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  • Writer's pictureAslam Abdullah

Dr. Maher Hathout: A Visionary

Updated: Sep 1, 2021

Alas! We will miss Dr. Maher Hathout's opinions and guidance on matters that are often beyond our intellectual confines. But, the methodology to reflect on issues that he taught us is with us and will help us tackle all the challenges we face or may face confidently, boldly, and sincerely. He did not want us to be his followers, but leaders, a concept that we discovered much later in our journey of Muslim work in America.

That was Maher Hathout, a man who I came to know intimately during the last 25 years. Dr. Fathi Osman, with whom I had the privilege to work in London, asked me to move to Los Angeles in 1989 to focus on the Minaret magazine and introduced me to Dr. Maher Hathout the first time. For almost 16 years, there was not a single day when we did not talk or meet or attend a function or share a forum about every aspect of Muslim life in America. However busy he was, he remained focused on his weekly discussion on the Quran and the methodology to comprehend it. He wanted each of us to understand the Quran on our own and view and review everything we face in its guidance. He was confident in our ability to relate to the divine message. He was confident in our efforts to serve the community. It is what he taught us, and this is what he practiced. Many of us learned the Quran under his caring guidance from cover to cover. It was like taking a bath every day in the purest of the purest water. There were no explanations, no opinions of any scholar, only our intellect at our mercy. It was a path that many deem dangerous, many would forbid Muslims to take, and a methodology that not many in our long history of guides and teachers had focused on. On top of the list of such teachers and guides is the name of Prophet Muhammad. The Prophet made the Quran a manifesto of the life of everyone; he came in contact. He adopted that daring and bold methodology to prepare a younger generation to take up the challenges.

He wanted all of us to be like a walking and living Quran. He wanted us to be like that not because it was his methodology, but it was the right thing and the only thing that matters in our relations with the creator. His life testifies to his sincerity towards the Quran. The Quran and its relevance in our times and all times are the titles of the man we knew as Maher Hathout. Under his supervision, we were all involved in the course launched under the title of Quranic understanding for everyday people, which later inspired many other works on the Quran.

He knew that we would always find ourselves in the maze of sects, factions, and groups unless we relate to the Quran. He knew that the practical unity among Muslims would come when people would understand the purpose of their existence directly through the primary text source on the subject. He knew that each individual could relate to the divine message without any third person, not because he was saying so, but because the divine cannot be unjust with people by making some more privileged than others.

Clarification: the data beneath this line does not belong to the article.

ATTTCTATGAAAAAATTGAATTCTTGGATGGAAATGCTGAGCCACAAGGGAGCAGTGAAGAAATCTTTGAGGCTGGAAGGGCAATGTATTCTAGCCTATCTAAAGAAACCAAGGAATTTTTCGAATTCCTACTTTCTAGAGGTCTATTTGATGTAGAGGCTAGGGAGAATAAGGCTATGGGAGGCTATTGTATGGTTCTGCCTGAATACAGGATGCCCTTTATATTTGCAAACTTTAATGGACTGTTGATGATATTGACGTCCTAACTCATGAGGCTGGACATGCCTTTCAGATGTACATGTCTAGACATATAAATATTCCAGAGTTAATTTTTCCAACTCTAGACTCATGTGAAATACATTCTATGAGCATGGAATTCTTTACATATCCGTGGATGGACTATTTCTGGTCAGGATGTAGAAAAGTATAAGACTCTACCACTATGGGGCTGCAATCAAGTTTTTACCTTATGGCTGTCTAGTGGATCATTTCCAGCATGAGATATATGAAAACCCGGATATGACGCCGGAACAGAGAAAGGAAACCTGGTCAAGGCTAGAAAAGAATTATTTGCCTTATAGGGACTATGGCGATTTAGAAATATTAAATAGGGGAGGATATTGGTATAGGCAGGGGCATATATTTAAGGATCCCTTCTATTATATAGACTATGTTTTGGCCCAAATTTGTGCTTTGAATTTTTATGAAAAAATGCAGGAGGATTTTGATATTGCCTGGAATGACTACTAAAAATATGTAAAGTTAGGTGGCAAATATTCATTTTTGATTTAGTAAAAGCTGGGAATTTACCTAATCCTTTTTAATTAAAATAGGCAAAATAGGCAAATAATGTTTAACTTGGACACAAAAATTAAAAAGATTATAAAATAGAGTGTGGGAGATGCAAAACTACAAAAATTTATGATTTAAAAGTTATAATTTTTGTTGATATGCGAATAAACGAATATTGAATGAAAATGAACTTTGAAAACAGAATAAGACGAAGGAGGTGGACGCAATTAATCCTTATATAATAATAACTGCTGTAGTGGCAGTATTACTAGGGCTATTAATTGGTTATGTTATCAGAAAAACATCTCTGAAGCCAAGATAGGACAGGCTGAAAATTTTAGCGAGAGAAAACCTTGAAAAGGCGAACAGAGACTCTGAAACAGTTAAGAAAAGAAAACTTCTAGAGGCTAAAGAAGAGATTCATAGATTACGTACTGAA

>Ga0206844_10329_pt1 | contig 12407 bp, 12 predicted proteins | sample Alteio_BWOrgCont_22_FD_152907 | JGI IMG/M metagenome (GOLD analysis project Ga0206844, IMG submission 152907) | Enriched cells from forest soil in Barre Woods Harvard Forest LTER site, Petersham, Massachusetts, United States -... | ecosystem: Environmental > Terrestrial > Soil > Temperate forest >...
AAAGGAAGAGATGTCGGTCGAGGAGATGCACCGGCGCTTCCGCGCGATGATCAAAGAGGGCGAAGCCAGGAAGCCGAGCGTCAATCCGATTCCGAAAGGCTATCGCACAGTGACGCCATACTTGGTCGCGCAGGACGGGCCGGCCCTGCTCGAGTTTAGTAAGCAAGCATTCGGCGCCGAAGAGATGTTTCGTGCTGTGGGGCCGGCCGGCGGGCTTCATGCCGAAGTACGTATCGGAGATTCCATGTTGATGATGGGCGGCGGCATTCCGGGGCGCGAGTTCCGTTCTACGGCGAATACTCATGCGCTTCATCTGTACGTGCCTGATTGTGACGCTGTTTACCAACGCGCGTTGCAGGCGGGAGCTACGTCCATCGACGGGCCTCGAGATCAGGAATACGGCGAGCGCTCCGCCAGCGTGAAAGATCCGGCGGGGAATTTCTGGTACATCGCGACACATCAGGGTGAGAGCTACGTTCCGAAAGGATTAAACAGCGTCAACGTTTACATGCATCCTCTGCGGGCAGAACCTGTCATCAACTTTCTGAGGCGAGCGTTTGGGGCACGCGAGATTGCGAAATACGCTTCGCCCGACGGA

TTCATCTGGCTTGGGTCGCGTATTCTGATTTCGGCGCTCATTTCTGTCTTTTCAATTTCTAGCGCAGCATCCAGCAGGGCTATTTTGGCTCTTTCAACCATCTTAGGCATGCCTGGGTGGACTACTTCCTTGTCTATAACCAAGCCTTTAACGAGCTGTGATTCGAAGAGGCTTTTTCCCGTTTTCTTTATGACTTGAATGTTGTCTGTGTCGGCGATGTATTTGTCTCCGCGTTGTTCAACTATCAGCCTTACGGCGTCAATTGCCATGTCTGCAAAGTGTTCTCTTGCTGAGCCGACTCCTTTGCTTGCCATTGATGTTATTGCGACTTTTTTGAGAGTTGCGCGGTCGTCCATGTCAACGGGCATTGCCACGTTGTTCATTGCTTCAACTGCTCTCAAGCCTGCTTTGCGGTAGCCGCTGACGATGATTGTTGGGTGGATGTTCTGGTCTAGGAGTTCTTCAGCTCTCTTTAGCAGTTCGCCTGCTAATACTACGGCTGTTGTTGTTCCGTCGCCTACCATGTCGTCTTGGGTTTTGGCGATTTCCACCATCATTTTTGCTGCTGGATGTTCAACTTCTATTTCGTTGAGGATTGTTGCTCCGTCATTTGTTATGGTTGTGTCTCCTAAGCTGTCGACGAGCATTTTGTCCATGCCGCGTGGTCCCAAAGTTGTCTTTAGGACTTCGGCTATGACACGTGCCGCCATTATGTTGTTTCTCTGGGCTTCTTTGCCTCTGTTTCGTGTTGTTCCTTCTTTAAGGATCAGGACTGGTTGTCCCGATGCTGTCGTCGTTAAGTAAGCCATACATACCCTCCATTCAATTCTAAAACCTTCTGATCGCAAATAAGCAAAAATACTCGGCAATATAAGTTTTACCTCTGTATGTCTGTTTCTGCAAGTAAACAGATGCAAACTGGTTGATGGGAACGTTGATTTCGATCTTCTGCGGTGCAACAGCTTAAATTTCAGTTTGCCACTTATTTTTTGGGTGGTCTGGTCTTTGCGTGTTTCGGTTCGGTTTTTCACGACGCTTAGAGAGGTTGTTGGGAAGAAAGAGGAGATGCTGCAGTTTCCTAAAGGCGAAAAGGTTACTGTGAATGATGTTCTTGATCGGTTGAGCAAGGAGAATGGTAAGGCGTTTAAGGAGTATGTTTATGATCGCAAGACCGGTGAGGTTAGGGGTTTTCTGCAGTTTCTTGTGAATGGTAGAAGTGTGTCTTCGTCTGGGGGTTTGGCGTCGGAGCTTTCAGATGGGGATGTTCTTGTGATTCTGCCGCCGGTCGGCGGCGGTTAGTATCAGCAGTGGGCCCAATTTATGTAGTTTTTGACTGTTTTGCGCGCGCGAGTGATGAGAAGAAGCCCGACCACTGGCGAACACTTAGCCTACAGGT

In his way, he was in the league of scholars and poet philosophers like Shauqi, Saadi, Rumi, and Iqbal.

It is his most significant contribution to the younger generation, a gift that the coming generation has yet to grasp. He believed that only this approach would bring discipline to the community, intellectual integrity, and sincerity. By saying, he was repeating what the Quran had emphasized and what the Prophet had lived. A true leader does not create countless followers, but inspires people to become leaders in their own right. Dr. Maher Hathout did that.

People would call him a pioneer in focusing on Muslim American identity. Yet this idea was the outcome of his sincere attempt to relate to the Quran. Every stand and position he took emerged from his understanding of the divine teachings, not based on his organization or personal thinking. Some people call it a hard approach, uncompromising and unyielding, but the truth is always stubborn and determined.

Some people would say that he pioneered interfaith dialogue. Yet, it was the outcome of his understanding of the Quran, an idea that people are still reluctant to accept as a genuine Quranic message. Only recently, while I was speaking at a seminar in a major university in India, a professor, seasoned in his Islamic studies, described the interfaith movement as a conspiracy of Christians and Jews to make Islam ineffective. Had he learned the methodology of comprehending the divine message from Dr. Maher Hathout, he would have found better reasoning to relate with the people of all faith.

We are grateful to the Almighty for his life and contributions with the full realization that even if the teacher is gone, the book is still there, and the confidence he created in us to relate with it is still there. Therefore, rather than saying that may Allah bless him, it is better to say that Allah's blessings were upon him because he was asking people to relate the blessed words of Allah.

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